Discovering music is something that relies on multiple senses along with recommendations made by friends. But what if you couldn’t see the band’s name, what they looked like, or anything else about them? After listening to two music clips, you’d have to pick your favorite. It would be like “Battle of the Bands” in the dark.
That’s exactly the type of music discovery service Chicago-based startup SoundOff.fm has launched.
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In an approach that is similar to A-B testing for websites or taste testing for soft drinks, SoundOff.fm wants to bubble up great independent bands to the top of its charts. Except you have to make your decision about each band solely based on the merit of their music and how much you like what you’ve heard.
The site itself isn’t beautiful. In fact, it’s extremely plain and almost ugly. However, the idea behind the service, it still has an extremely fun and addictive nature to it. A re-design could help the site blow up in popularity. It sounded like an interesting experiment, and one that I was personally interested in trying out.
No blindfold needed
Independent music artists can come to the SoundOff.fm site and upload any 20 second clip of their song that they like, along with information about the band, and which genre it belongs under.
Users of the site come along, and are given two options to discover music in a way that reminds you of an epic battle of the bands. The first discovery option is listening to and voting for music that you like.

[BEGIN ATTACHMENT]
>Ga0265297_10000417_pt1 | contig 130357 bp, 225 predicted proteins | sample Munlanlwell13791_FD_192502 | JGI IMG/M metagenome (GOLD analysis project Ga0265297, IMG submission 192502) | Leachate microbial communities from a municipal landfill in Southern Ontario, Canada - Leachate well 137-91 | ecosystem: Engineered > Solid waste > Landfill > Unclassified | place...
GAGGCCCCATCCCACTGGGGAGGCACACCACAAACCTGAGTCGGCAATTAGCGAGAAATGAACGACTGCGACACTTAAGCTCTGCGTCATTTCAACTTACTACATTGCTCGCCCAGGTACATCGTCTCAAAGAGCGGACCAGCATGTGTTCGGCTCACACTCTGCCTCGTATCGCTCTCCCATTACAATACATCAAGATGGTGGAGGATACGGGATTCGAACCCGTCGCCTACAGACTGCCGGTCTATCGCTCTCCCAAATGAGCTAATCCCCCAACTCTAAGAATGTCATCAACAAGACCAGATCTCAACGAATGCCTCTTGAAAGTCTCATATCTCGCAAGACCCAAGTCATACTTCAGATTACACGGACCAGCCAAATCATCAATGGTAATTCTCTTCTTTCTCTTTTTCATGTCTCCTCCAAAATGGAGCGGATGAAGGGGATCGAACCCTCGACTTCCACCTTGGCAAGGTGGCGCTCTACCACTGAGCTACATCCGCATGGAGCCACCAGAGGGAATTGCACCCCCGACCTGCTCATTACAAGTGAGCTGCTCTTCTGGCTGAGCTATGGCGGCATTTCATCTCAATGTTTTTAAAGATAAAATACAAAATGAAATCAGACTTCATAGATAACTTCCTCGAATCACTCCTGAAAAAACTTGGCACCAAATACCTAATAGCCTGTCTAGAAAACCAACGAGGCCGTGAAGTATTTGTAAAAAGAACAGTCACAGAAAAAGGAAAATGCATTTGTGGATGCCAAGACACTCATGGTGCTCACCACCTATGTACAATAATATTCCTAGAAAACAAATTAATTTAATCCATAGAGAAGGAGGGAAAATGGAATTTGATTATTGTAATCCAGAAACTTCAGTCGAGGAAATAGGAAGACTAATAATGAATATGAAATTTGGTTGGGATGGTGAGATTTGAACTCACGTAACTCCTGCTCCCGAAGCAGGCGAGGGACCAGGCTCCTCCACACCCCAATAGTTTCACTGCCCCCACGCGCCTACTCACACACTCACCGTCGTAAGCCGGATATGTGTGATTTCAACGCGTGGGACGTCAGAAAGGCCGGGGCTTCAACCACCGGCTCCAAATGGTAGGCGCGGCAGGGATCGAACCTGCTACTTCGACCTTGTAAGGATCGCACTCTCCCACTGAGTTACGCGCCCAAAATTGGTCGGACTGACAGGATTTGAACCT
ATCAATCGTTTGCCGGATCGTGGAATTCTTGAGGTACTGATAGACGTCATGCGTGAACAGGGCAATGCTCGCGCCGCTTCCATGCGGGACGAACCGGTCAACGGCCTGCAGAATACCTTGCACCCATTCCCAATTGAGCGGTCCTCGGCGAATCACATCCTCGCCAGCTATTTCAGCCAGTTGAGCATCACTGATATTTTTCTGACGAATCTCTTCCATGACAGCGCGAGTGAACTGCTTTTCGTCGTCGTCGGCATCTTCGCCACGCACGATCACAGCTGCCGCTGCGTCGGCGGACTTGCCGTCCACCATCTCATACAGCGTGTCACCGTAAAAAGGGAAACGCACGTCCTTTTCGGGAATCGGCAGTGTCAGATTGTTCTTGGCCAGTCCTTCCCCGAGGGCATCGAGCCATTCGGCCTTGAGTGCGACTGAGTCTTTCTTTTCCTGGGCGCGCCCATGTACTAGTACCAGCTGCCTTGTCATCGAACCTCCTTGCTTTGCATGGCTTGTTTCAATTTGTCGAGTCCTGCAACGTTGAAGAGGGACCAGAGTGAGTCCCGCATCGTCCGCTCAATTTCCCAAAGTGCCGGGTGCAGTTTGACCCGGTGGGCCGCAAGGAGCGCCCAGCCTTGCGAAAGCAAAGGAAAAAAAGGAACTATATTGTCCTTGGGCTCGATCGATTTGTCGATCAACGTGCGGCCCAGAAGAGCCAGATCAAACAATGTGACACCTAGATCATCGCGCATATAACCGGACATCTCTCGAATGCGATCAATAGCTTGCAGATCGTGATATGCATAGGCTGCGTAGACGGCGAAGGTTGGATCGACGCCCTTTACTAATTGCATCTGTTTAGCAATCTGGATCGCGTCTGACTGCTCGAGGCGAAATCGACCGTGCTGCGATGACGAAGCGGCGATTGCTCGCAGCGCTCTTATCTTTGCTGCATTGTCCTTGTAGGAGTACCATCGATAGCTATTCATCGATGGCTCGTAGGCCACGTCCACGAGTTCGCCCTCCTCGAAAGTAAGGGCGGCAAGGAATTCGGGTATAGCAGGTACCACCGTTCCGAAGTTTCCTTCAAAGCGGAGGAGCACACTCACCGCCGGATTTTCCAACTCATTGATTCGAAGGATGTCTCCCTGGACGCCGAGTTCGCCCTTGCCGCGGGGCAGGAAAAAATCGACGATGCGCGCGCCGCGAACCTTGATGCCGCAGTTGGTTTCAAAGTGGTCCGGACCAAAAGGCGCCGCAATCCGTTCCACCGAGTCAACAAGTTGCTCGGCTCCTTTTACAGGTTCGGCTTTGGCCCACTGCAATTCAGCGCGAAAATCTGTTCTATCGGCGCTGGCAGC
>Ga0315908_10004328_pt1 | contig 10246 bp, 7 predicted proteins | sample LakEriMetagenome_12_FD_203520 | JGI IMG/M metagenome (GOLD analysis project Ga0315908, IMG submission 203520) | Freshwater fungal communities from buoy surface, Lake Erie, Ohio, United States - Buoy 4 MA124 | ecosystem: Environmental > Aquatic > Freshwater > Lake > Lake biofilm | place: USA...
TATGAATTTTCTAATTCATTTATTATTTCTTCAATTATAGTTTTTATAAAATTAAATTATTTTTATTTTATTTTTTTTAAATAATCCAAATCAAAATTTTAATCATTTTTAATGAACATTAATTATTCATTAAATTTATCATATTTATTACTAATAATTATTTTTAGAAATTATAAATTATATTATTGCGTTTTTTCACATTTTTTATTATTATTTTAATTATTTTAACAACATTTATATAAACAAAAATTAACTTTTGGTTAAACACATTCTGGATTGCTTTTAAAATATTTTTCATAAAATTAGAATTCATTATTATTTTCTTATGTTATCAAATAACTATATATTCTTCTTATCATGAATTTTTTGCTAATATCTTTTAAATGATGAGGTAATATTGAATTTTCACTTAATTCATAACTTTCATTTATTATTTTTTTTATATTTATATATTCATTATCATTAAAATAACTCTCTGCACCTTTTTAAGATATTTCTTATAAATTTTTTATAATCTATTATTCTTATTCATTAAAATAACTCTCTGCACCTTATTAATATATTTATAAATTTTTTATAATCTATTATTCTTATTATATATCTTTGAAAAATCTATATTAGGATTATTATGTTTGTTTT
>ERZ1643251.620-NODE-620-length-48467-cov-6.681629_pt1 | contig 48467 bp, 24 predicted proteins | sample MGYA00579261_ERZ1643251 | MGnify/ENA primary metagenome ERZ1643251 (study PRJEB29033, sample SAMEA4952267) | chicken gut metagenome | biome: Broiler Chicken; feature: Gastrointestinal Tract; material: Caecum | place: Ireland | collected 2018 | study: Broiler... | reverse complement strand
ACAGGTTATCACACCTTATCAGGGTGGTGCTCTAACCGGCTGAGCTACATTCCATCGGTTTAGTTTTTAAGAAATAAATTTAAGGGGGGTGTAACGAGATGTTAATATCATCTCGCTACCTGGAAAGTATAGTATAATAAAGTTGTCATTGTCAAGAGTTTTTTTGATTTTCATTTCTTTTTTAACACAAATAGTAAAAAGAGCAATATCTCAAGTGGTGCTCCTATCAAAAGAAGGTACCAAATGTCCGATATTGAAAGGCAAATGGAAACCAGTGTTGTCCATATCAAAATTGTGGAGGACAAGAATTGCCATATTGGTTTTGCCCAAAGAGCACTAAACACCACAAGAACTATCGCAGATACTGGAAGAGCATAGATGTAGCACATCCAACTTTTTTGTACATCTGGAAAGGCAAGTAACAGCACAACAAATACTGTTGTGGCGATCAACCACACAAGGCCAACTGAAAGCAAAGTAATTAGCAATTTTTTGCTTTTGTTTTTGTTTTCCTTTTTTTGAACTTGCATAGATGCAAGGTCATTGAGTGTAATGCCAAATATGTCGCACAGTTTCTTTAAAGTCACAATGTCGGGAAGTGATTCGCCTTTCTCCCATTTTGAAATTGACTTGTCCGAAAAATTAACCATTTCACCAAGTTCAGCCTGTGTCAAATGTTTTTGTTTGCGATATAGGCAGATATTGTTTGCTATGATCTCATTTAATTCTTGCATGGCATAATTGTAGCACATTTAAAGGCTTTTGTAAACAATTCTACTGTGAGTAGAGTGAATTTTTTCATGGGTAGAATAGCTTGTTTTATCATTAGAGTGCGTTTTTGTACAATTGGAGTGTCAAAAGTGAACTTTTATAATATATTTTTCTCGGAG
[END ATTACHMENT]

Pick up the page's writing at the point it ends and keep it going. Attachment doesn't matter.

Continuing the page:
You are given two clips of music which auto-play one at a time. When the second clip is done, you simply vote on which song or band that you liked better. After that, you’re shown information about the two bands that you just listened to.
Alternatively, you can do a rapid-fire mode where you simply vote on music two bands at a time, and after two minutes you’re shown all of the information about the bands that you voted for.
Your votes are important, please hold
As you vote for music in a rapid-fire way, the data is being collected and a leaderboard is being created. The leaderboard takes votes from everyone using the service into account, and gives a nice list of indie bands who are hot on SoundOff.fm. This is the second way that you can discover music, by letting everyone else decide who should be at the top of the charts and might be worth your time to listen to.
Of course, the most interesting part is that nobody knows who the band is when they are voting. The site is broken up into genre’s, which gives a lot of artists opportunities to shine on a platform like this. The service has even thought of making you fill out a captcha so voting can’t be gamed with automation.
For the most part, SoundOff.fm isn’t a typical popularity contest, and only the music decides who goes up the charts. Imagine if popular artists were to upload their music to SoundOff.fm. Would most of them rise up the charts organically, without the huge marketing push that they’re used to? I like how SoundOff.fm levels the playing field among bands who are trying to stand out in a crowd. There’s no better way than to let the music make your mind up, rather than a Twitter account and a few promotional photos.